The athlete then presented to the orthopedics department with symptoms of persistent dizziness and neck pain. Upon physical examination, he had tenderness on the cervical spine and pain on both active and passive neck extensions. There were no sensory or motor deficits on neurologic examination. A lateral radiograph was performed and probable C1 stable fracture (Figure 1) was confirmed with computed tomography (CT), which revealed the final diagnosis of "bilateral posterior arc fracture of the atlas" (Figure 2). The patient was advised to use a hard-collar for 6 weeks. Six weeks after the injury, he had no symptoms and physical examination was normal. A second CT was performed in which callus formation was seen (Figure 3). He was then free to leave the collar and was referred to the sports medicine outpatient clinic for further recommendations and exercise prescription. There was no palpable tenderness and range of movement deficit in axis, resisted cervical flexion, extension, lateral flexion, and rotations in both directions, were painless upon physical examination in the sports medicine clinic. Neurologic re-examination was completely normal, and no signs for Horner or Wallenberg's syndrome were present. Spurling test was also negative.
Figure 2: Axial CT scan shows bilateral fracture of the posterior arc of Atlas. View Figure 2
Figure 3: Axial CT scan after 6 weeks of injury demonstrates healing with callus formation. View Figure 3
No exercises were given in the first visit and the patient was permitted to accommodate daily life without a collar. The patient was asked to attend follow-up visits every two weeks. Two weeks later, daily isometric exercises (self-resisted flexion, extension, and rotation while sitting upright), and a basic cervical stabilization exercise (prone cobra) with emphasis on extensors was given to be performed 10 seconds hold x 10 repetitions. Aerobic fitness exercises such as running on a cushioned platform or stationary bicycle were promoted in order to regain his pre-injury fitness capacity. At his 3rd visit to the sports medicine department, isometric strength exercises were increased in duration (i.e. 20 seconds hold x 20 repetitions) and additionally, core and cervico-thoracic stabilization program was given. The program included: modified bridging (10 reps), push-ups with trunk stabilization (10 reps), side plank (5 reps 30 seconds hold), and plank (5 reps 30 seconds hold). At his 4th visit, isometric exercises were exchanged with light-to-moderate Theraband concentric strengthening exercises (10 reps each axis) and the core stabilization program was increased in duration (doubled hold-times). At the 5th visit neck concentric strengthening was advanced to moderate-to-hard Theraband with 15 reps each movement; rolling plank, straight leg raise, supine bilateral leg lifts and heeltap (20 reps each) were added for more core stabilization. At his last and 6th visit, core exercises were doubled in repetition and his strength program was organized to include cervico-thoracic exercises and core stabilization exercises every other day. On his last visit, his neck strength was significantly increased upon manual muscle testing and the patient had no fear of re-injury. He was able to perform all functional movement tests and felt psychologically ready to train, at which time he was cleared to participate in contact sports by the sports physician.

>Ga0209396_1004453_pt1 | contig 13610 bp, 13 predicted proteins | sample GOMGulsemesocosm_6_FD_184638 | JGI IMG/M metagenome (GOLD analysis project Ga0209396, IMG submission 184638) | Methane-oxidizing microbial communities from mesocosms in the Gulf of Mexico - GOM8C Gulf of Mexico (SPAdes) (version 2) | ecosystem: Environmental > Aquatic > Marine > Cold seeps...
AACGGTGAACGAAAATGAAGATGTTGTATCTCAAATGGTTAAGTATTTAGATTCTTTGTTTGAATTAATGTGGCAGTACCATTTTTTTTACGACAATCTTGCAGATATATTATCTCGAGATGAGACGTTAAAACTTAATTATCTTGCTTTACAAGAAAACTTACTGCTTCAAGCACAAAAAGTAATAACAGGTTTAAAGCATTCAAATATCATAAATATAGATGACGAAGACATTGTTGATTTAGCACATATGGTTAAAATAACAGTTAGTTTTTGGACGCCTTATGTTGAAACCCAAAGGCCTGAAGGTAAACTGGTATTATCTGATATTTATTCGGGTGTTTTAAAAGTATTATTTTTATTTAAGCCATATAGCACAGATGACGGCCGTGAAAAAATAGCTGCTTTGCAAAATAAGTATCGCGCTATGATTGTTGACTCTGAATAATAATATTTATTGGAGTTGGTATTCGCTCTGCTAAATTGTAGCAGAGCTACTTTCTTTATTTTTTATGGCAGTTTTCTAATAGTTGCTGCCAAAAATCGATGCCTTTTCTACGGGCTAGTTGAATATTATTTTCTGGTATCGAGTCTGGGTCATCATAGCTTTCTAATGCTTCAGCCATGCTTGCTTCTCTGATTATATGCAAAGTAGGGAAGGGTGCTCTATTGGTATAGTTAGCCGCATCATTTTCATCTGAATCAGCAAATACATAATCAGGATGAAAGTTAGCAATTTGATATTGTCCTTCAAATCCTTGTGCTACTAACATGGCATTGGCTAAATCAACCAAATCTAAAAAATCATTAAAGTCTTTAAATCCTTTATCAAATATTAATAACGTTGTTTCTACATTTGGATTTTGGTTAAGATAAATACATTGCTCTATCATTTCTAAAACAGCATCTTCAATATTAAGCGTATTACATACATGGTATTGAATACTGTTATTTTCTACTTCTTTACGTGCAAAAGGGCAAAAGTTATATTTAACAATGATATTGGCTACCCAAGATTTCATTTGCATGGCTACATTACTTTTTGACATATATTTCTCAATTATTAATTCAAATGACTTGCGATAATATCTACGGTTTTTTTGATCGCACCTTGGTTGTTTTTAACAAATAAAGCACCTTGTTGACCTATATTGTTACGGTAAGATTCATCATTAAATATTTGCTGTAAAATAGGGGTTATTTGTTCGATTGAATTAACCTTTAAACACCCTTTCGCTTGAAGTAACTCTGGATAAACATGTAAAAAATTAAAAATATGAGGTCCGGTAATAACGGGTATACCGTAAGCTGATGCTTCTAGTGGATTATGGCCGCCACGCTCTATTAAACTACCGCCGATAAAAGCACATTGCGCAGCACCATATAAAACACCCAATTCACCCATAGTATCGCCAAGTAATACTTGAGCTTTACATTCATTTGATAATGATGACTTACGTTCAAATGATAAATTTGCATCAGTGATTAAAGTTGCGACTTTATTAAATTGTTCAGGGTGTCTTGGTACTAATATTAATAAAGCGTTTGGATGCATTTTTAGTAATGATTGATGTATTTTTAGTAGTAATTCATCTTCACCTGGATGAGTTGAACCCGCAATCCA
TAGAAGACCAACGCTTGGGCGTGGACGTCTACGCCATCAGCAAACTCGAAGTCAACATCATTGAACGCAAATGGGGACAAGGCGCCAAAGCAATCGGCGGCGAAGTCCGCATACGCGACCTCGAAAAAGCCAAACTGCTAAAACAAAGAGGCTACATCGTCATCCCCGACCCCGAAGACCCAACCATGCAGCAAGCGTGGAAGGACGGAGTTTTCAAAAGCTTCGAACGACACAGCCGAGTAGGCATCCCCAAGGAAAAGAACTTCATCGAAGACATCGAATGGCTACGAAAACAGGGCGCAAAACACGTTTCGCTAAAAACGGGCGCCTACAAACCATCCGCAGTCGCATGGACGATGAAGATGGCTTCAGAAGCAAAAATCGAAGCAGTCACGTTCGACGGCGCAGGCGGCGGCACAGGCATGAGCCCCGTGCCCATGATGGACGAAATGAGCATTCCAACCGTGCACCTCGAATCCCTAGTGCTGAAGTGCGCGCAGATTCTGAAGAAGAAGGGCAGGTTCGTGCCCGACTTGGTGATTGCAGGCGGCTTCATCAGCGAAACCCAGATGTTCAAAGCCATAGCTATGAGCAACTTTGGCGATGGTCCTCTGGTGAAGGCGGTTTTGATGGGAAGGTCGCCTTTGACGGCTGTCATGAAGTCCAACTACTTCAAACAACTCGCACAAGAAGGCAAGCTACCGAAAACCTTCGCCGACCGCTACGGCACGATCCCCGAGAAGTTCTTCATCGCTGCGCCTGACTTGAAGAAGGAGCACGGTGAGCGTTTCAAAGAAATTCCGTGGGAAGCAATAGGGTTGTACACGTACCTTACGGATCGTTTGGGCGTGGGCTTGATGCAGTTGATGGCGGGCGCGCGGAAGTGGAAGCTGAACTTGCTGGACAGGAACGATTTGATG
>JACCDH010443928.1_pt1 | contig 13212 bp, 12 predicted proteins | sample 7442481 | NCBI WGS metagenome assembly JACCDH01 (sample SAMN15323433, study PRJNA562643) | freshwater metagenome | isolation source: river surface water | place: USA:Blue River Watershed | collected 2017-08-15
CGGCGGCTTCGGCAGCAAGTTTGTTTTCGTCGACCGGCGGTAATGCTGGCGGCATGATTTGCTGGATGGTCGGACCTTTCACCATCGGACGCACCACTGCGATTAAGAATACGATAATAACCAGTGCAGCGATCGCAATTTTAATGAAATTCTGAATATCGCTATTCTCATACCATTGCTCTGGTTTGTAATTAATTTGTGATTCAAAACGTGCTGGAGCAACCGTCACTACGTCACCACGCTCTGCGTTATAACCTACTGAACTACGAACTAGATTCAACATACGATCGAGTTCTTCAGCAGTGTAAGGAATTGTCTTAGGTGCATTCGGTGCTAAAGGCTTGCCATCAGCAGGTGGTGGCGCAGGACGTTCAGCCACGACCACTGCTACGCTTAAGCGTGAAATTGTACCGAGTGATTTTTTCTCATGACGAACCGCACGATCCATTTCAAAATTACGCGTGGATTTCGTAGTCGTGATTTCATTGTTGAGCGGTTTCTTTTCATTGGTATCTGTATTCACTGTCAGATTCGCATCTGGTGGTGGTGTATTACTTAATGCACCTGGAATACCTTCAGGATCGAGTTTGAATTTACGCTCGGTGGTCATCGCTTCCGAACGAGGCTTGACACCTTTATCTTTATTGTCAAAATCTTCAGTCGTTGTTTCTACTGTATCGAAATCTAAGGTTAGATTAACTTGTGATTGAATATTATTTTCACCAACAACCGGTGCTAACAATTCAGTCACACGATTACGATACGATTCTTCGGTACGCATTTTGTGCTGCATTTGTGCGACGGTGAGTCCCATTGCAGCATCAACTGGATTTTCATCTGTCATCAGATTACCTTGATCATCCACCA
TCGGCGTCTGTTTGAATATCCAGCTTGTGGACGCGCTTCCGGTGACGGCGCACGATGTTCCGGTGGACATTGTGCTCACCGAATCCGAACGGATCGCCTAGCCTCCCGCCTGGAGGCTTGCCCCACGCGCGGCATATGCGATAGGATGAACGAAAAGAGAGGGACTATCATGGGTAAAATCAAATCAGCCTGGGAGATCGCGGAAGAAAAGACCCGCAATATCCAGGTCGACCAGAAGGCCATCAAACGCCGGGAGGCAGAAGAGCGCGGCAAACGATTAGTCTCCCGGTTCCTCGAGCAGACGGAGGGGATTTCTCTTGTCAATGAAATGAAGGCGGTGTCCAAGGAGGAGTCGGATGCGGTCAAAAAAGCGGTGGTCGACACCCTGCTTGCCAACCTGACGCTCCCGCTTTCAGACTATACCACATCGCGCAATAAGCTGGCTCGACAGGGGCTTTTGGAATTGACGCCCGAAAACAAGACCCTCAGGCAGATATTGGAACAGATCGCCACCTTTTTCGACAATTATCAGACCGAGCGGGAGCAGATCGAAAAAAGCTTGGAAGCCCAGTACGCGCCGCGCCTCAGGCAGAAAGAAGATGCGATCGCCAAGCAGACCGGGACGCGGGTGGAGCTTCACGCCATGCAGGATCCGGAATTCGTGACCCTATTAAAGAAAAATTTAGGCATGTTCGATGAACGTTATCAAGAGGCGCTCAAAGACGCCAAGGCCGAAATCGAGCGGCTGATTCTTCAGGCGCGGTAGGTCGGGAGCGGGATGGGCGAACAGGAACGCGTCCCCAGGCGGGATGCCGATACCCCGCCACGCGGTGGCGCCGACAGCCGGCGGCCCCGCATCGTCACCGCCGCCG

Neck injury prevalence is reported as 0.8-14.9% among all injuries in wrestling. Although the neck is a common site of injury, cervical spine fractures are rare; some have catastrophic results .